Pula, a Kenyan insurtech startup that specialises in digital and agricultural insurance to derisk millions of smallholder farmers across Africa, has closed a Series A investment of $6 million.
The round was led by Pan-African early-stage venture capital firm, TLcom Capital, with participation from nonprofit Women’s World Banking. The raise comes after Pula closed $1 million in seed investment from Rocher Participations with support from Accion Venture Lab, Omidyar Network and several angel investors in 2018.
Founded by Rose Goslinga and Thomas Njeru in 2015, Pula delivers agricultural insurance and digital products to help smallholder farmers navigate climate risks, improve their farming practices and bolster their incomes over time.
Agriculture insurance has traditionally relied on farm business. In the U.S. or Europe with typically large farms, an average insurance premium is $1,000. But in Africa, where smallholding or small-scale farms are the norms, the number stands at an average of $4.
It is particularly telling that the value of agricultural insurance premiums in Africa represents less than 1 percent of the world’s total when the continent has 17 percent of the world’s arable land.
This disparity stems from the fact that the traditional method of calculating insurance through farm visits is often unaffordable for these smallholder farmers. Thus, they are often neglected from financial protection against climate risks like flood, drought, pestilence and hail.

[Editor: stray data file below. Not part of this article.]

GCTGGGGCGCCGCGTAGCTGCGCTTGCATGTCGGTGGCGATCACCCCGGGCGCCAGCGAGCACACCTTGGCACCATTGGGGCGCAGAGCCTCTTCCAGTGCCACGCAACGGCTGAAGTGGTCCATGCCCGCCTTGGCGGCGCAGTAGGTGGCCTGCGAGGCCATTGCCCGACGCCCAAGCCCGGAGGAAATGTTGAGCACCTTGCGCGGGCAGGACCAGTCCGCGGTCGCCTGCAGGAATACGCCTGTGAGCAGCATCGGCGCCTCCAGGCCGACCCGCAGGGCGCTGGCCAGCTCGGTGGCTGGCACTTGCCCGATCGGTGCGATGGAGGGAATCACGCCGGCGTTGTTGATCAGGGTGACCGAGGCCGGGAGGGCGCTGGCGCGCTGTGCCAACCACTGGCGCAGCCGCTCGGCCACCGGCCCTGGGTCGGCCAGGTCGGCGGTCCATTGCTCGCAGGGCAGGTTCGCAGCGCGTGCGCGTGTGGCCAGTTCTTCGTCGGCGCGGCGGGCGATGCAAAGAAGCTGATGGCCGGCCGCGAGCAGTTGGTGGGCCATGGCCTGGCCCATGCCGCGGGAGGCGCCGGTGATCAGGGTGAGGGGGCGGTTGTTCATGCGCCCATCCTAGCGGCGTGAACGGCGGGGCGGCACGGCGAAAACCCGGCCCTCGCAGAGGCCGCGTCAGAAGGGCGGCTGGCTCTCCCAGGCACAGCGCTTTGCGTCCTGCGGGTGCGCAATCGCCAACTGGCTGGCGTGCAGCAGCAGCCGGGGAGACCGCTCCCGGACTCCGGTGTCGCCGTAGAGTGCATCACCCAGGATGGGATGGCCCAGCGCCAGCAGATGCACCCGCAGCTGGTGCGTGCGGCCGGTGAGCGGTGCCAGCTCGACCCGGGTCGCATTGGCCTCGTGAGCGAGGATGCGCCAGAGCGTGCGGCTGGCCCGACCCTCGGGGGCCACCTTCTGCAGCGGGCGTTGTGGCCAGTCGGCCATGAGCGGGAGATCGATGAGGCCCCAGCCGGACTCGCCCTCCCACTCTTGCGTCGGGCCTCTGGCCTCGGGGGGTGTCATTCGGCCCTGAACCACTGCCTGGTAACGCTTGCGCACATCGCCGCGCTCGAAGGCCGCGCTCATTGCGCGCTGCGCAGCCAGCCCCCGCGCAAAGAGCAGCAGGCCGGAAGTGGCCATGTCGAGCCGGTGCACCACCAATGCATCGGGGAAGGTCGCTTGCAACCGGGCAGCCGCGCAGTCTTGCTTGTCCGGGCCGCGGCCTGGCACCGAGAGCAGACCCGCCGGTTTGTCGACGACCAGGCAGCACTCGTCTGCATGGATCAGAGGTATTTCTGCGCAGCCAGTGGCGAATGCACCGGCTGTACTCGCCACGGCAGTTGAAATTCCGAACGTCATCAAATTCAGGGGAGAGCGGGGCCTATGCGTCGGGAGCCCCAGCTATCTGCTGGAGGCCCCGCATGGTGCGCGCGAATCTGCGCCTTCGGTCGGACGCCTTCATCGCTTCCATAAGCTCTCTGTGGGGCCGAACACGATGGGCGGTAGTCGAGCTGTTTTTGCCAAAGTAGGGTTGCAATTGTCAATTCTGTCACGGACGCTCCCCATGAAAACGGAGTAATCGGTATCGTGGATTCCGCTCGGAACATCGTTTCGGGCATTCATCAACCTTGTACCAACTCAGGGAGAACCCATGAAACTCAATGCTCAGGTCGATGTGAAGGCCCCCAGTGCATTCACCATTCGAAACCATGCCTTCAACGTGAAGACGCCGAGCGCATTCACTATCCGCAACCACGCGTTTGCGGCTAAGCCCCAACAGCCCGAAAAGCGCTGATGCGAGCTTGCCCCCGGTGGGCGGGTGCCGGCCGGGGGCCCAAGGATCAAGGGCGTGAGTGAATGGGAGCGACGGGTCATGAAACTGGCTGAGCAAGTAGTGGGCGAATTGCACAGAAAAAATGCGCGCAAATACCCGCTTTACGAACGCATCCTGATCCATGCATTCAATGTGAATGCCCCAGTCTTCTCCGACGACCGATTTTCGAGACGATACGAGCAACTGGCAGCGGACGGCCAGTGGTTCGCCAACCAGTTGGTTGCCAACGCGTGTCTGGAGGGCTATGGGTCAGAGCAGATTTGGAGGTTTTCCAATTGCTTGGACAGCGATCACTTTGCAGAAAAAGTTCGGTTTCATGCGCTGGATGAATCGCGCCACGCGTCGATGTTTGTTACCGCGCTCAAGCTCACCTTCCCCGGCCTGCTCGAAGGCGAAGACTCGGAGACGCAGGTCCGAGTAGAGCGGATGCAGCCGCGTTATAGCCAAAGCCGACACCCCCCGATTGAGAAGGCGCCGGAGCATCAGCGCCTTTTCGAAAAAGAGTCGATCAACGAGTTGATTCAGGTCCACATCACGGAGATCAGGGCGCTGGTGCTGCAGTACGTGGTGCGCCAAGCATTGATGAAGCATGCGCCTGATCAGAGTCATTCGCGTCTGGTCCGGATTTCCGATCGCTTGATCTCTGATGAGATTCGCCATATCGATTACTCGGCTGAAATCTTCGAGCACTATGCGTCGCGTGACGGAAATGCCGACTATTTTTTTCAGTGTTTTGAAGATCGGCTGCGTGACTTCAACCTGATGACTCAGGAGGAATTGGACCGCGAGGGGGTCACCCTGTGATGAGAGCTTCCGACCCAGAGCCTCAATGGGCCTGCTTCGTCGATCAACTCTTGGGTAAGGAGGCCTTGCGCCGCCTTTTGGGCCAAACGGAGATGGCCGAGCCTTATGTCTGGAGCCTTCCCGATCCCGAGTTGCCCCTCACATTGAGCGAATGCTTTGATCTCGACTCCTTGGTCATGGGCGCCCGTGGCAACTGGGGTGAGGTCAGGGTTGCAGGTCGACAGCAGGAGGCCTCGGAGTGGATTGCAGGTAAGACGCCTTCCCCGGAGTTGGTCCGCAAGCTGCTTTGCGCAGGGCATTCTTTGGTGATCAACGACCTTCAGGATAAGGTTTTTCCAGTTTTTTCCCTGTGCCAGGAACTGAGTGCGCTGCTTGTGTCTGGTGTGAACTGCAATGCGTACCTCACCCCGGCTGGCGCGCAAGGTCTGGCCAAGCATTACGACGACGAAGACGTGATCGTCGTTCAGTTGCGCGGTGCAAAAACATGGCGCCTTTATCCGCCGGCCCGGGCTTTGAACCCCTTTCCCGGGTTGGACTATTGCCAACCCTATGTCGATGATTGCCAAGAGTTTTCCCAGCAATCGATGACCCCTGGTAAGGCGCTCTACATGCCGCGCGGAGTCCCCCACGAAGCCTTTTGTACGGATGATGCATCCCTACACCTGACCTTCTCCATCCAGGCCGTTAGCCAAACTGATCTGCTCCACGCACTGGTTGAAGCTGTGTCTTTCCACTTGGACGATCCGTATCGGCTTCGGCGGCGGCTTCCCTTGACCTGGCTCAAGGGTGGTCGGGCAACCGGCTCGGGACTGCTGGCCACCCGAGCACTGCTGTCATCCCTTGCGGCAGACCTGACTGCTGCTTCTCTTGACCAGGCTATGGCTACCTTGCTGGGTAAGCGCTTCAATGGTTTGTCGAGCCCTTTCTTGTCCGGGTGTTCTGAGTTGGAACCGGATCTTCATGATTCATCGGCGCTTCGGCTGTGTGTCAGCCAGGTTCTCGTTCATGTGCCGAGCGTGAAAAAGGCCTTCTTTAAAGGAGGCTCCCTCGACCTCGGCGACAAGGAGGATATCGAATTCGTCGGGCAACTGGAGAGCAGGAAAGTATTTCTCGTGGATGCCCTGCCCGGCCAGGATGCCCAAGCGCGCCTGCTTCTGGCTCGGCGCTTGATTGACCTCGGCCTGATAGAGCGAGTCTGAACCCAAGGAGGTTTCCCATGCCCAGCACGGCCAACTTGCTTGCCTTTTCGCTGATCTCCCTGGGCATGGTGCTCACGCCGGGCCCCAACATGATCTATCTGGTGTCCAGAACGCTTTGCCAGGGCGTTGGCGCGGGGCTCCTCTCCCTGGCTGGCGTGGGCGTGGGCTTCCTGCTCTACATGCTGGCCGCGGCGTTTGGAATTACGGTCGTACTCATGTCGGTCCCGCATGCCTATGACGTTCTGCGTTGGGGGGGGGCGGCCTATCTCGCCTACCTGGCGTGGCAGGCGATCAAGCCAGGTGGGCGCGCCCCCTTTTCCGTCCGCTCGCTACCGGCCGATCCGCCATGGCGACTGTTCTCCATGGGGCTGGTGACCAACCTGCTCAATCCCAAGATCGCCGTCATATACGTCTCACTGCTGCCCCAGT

Pula is solving this problem by using technology and data. Through its Area Yield Index Insurance product, the insurtech startup leverages machine learning, crop cuts experiments and data points relating to weather patterns and farmer losses, to build products that cater to various risks.
But getting farmers on board has never been easy, Goslinga told TechCrunch. According to her, Pula has understood not to sell insurance directly to small-scale farmers, because they can suffer from optimism bias. “Some think a climate disaster wouldn’t hit their farms for a particular season; hence, they don’t ask for insurance initially. But if they witness any of these climate risks during the season, they would want to get insurance, which is counterproductive to Pula,” said the founder in a phone call.
So the startup instead partners with banks. Banks provide loans to farmers and make it compulsory for them to have insurance. With the loan, banks can pay the insurance on behalf of the farmers at the start of the season. But at the end of the season, the farmer has to repay the loan with interest.
“The unit economics doesn’t work for us to work with farmers directly. But with banks, we know they provide loans to farmers with much better margins to pay for insurance. Also, we work together with government subsidy programs since they’re also interested in protecting their farmers.”
Through its partnerships with banks, governments and agricultural input companies, Pula is at the center of an ecosystem that provides insurance to smallholder farmers and has amassed 50 insurance partners and six reinsurance partners.
Its clientele includes the likes of the World Food Programme and Central Bank of Nigeria as well as the Zambian and Kenyan governments. Social enterprises like One Acre Fund, startups like Apollo Agriculture, and agribusiness giants like Flour Mills and Export Trading Group are also among Pula’s clients.
Co-CEOs with agricultural backgrounds